1. You’d love Texas in the spring, Jeanie. In 2019, wildflowers of all sorts bloomed extravagantly, so it’s hard to stop comparing this year to that one. Drought has been more of a problem for some places than our freeze, but the flowers are coming, and I’m going to scoot out as often as I can to see what’s happening.

  6. Your photos are so pretty I can almost smell what I presume is a wonderful scent in the air.

    1. The scent is wonderful. I can’t smell them if there’s only a small patch, but last weekend I found enough in one place that the scent was on the air. There are some local soapmakers who market various lotions and soaps as having a bluebonnet scent, but they don’t compare. Lilac and honeysuckle can come close when they’re duplicated, but I’ve yet to find a good bluebonnet scent.

  7. I need to get out and see some bluebonnets this season. I haven’t really had a chance so far. Our Arkansas trip really took away from that but that was a separate delight in itself.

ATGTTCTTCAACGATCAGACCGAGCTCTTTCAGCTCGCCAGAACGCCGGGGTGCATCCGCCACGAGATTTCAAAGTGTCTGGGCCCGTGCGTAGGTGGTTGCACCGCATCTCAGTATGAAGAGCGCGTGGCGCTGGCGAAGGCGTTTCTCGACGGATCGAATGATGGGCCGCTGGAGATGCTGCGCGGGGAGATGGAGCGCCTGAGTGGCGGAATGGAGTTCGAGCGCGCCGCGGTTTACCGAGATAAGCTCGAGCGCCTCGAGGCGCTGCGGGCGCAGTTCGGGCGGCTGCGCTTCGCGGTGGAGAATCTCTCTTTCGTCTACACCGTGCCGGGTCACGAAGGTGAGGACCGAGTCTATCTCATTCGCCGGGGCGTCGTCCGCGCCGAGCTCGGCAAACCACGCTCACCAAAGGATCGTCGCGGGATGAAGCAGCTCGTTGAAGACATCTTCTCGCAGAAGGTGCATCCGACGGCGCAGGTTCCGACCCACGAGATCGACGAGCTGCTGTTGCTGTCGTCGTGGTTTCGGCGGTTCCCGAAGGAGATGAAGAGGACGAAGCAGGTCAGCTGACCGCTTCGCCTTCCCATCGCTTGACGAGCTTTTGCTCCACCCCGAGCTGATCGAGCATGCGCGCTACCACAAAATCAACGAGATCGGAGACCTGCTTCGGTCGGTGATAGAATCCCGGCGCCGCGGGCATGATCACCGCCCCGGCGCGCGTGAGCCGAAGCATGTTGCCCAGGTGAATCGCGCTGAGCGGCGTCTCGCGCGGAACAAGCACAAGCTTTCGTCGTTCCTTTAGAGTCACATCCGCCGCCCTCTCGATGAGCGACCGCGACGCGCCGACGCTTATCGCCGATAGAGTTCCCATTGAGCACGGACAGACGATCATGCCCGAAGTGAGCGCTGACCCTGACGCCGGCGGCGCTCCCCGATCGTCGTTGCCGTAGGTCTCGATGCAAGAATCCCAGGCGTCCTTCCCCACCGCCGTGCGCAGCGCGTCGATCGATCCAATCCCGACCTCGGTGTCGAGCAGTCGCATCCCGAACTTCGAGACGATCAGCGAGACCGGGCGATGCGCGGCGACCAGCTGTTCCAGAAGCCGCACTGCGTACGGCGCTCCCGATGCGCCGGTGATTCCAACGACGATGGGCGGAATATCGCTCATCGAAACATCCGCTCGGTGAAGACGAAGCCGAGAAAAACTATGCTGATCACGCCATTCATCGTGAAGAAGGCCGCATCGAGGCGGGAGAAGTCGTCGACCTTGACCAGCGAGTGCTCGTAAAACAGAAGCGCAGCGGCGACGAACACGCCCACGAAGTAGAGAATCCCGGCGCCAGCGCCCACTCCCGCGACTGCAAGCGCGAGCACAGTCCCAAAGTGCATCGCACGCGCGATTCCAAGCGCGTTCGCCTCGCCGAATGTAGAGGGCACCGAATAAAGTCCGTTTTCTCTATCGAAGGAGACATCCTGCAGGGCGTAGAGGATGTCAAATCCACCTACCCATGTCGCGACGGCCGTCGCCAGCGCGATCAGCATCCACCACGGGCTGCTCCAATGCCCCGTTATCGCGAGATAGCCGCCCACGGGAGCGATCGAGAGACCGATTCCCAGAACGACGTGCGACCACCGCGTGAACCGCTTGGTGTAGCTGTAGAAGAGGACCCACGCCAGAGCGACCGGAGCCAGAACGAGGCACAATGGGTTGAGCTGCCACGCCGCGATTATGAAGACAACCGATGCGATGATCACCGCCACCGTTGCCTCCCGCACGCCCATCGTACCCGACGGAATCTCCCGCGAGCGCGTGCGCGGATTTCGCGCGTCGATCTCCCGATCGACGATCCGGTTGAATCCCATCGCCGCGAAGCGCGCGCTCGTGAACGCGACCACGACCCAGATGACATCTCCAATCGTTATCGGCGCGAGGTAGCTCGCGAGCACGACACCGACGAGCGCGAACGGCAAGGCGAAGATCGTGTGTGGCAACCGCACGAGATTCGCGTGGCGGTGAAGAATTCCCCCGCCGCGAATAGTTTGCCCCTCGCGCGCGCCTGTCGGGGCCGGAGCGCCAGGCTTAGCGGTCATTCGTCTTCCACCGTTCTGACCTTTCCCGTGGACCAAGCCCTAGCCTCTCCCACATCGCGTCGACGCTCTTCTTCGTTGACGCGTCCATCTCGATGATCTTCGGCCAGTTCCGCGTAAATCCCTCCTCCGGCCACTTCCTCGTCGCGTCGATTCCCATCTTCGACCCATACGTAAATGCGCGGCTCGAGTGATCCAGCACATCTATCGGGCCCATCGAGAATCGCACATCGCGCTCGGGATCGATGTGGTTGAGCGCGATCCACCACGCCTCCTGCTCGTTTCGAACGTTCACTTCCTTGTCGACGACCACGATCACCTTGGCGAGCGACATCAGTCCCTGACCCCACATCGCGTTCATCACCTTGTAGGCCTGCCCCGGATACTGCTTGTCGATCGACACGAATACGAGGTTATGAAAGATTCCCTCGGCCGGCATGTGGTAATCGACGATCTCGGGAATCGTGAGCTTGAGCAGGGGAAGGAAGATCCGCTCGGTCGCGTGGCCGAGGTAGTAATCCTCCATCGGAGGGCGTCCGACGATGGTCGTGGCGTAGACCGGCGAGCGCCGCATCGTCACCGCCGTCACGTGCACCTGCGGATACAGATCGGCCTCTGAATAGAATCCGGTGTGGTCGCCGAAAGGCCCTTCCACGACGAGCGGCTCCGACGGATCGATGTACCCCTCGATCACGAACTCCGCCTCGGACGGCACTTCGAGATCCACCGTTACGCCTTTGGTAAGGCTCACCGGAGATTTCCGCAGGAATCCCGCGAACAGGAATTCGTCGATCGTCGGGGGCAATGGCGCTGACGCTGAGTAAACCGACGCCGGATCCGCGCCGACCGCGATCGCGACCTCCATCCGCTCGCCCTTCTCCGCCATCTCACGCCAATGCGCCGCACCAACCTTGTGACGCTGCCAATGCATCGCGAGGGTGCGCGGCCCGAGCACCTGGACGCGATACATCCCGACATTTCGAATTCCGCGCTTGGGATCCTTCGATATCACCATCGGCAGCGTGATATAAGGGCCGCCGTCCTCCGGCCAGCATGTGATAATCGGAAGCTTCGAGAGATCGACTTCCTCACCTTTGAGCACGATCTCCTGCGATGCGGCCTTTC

1. To paraphrase the old saying, so many flowers, so little time. I haven’t made it to east Texas yet this year, since I really wanted to find some of the more familiar spring flowers: not just bluebonnets, but paintbrush, buttercups, and so on. There’s supposed to be more rain over the next few days, and even if it’s light, I think it will encourage things along.

    1. I saw colonies of toadflax developing along the roads in Colorado and Wharton counties, so there’s no question it thrives in your area. As a matter of fact, I saw some along Alt 90 between East Bernard and Sublime — it was popping up along that whole stretch. It’s a delicate thing, but once the eye gets used to looking for it, it’s easy to spot.